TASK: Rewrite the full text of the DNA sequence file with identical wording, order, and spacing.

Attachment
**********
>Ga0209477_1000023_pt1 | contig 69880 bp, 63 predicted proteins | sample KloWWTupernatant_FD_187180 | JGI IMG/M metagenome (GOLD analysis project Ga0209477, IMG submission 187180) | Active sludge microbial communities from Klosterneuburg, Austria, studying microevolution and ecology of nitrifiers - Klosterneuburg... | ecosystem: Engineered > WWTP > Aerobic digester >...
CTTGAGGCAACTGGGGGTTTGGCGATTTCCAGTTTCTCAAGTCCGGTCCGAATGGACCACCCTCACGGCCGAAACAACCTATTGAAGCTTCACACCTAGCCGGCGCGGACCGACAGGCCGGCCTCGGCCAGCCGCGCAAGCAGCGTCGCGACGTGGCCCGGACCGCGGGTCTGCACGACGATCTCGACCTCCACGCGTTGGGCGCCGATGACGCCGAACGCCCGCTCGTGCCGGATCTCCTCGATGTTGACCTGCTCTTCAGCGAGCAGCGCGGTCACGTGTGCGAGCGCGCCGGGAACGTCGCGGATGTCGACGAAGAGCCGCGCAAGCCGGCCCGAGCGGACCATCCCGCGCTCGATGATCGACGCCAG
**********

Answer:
>Ga0209477_1000023_pt1 | contig 69880 bp, 63 predicted proteins | sample KloWWTupernatant_FD_187180 | JGI IMG/M metagenome (GOLD analysis project Ga0209477, IMG submission 187180) | Active sludge microbial communities from Klosterneuburg, Austria, studying microevolution and ecology of nitrifiers - Klosterneuburg... | ecosystem: Engineered > WWTP > Aerobic digester >...
CTTGAGGCAACTGGGGGTTTGGCGATTTCCAGTTTCTCAAGTCCGGTCCGAATGGACCACCCTCACGGCCGAAACAACCTATTGAAGCTTCACACCTAGCCGGCGCGGACCGACAGGCCGGCCTCGGCCAGCCGCGCAAGCAGCGTCGCGACGTGGCCCGGACCGCGGGTCTGCACGACGATCTCGACCTCCACGCGTTGGGCGCCGATGACGCCGAACGCCCGCTCGTGCCGGATCTCCTCGATGTTGACCTGCTCTTCAGCGAGCAGCGCGGTCACGTGTGCGAGCGCGCCGGGAACGTCGCGGATGTCGACGAAGAGCCGCGCAAGCCGGCCCGAGCGGACCATCCCGCGCTCGATGATCGACGCCAG